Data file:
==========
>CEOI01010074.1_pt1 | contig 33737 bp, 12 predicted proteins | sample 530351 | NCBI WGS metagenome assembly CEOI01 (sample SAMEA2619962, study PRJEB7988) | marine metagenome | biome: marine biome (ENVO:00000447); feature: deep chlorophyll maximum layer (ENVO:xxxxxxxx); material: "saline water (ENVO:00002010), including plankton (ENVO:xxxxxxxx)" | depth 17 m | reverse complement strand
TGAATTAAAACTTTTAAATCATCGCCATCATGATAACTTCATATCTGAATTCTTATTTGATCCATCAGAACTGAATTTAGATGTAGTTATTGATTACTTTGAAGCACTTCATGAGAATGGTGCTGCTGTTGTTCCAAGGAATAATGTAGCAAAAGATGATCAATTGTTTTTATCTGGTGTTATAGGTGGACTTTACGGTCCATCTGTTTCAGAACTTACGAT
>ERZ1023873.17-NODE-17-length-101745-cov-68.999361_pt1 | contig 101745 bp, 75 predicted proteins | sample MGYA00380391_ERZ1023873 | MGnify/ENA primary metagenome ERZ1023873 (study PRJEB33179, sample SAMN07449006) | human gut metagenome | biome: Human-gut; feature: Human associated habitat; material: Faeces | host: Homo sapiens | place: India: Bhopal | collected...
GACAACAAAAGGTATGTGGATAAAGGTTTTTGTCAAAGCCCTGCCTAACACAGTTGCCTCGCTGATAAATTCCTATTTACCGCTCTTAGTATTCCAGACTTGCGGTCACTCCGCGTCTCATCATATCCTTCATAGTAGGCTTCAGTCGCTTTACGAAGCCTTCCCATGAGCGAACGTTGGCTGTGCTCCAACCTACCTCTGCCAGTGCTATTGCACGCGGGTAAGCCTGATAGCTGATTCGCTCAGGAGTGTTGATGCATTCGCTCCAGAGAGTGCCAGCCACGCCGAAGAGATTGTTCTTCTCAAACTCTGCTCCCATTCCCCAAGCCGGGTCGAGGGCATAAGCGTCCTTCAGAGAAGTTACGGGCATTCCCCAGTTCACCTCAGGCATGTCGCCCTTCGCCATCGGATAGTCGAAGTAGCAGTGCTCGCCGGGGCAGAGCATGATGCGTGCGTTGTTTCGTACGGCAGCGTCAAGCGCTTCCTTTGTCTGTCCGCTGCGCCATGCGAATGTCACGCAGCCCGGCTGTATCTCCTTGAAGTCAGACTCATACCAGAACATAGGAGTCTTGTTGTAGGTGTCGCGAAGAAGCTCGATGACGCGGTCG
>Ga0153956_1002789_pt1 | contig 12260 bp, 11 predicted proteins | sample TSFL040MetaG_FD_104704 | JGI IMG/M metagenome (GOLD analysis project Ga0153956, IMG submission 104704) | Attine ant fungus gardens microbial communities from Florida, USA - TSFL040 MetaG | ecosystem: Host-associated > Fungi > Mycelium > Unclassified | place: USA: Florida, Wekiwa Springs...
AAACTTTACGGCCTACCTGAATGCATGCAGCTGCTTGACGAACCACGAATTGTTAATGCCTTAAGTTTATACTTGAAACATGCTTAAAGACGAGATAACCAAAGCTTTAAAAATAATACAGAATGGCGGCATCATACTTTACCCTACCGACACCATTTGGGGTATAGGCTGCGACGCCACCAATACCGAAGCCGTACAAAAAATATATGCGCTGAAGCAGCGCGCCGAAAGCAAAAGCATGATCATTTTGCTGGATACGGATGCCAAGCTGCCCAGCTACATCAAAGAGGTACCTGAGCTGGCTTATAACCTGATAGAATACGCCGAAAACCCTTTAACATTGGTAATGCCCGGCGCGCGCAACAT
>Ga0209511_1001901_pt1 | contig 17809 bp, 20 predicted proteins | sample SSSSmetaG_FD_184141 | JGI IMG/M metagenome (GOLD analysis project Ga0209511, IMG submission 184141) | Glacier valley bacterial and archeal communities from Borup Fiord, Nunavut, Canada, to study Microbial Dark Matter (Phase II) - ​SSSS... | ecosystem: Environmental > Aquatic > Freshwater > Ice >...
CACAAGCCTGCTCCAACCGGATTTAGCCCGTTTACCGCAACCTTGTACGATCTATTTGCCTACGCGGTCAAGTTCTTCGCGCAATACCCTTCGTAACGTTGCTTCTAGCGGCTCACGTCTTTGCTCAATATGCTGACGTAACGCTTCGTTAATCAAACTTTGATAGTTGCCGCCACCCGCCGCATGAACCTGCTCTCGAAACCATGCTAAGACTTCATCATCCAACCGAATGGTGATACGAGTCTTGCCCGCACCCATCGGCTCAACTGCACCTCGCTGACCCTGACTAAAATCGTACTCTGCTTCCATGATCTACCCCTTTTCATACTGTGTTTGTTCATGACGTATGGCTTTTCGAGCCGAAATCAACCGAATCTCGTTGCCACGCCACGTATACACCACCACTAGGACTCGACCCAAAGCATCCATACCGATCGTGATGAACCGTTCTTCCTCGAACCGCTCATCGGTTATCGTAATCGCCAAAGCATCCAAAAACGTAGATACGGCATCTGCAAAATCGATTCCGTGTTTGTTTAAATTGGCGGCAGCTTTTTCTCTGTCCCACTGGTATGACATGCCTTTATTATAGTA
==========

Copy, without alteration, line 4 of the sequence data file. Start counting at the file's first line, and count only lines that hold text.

GACAACAAAAGGTATGTGGATAAAGGTTTTTGTCAAAGCCCTGCCTAACACAGTTGCCTCGCTGATAAATTCCTATTTACCGCTCTTAGTATTCCAGACTTGCGGTCACTCCGCGTCTCATCATATCCTTCATAGTAGGCTTCAGTCGCTTTACGAAGCCTTCCCATGAGCGAACGTTGGCTGTGCTCCAACCTACCTCTGCCAGTGCTATTGCACGCGGGTAAGCCTGATAGCTGATTCGCTCAGGAGTGTTGATGCATTCGCTCCAGAGAGTGCCAGCCACGCCGAAGAGATTGTTCTTCTCAAACTCTGCTCCCATTCCCCAAGCCGGGTCGAGGGCATAAGCGTCCTTCAGAGAAGTTACGGGCATTCCCCAGTTCACCTCAGGCATGTCGCCCTTCGCCATCGGATAGTCGAAGTAGCAGTGCTCGCCGGGGCAGAGCATGATGCGTGCGTTGTTTCGTACGGCAGCGTCAAGCGCTTCCTTTGTCTGTCCGCTGCGCCATGCGAATGTCACGCAGCCCGGCTGTATCTCCTTGAAGTCAGACTCATACCAGAACATAGGAGTCTTGTTGTAGGTGTCGCGAAGAAGCTCGATGACGCGGTCG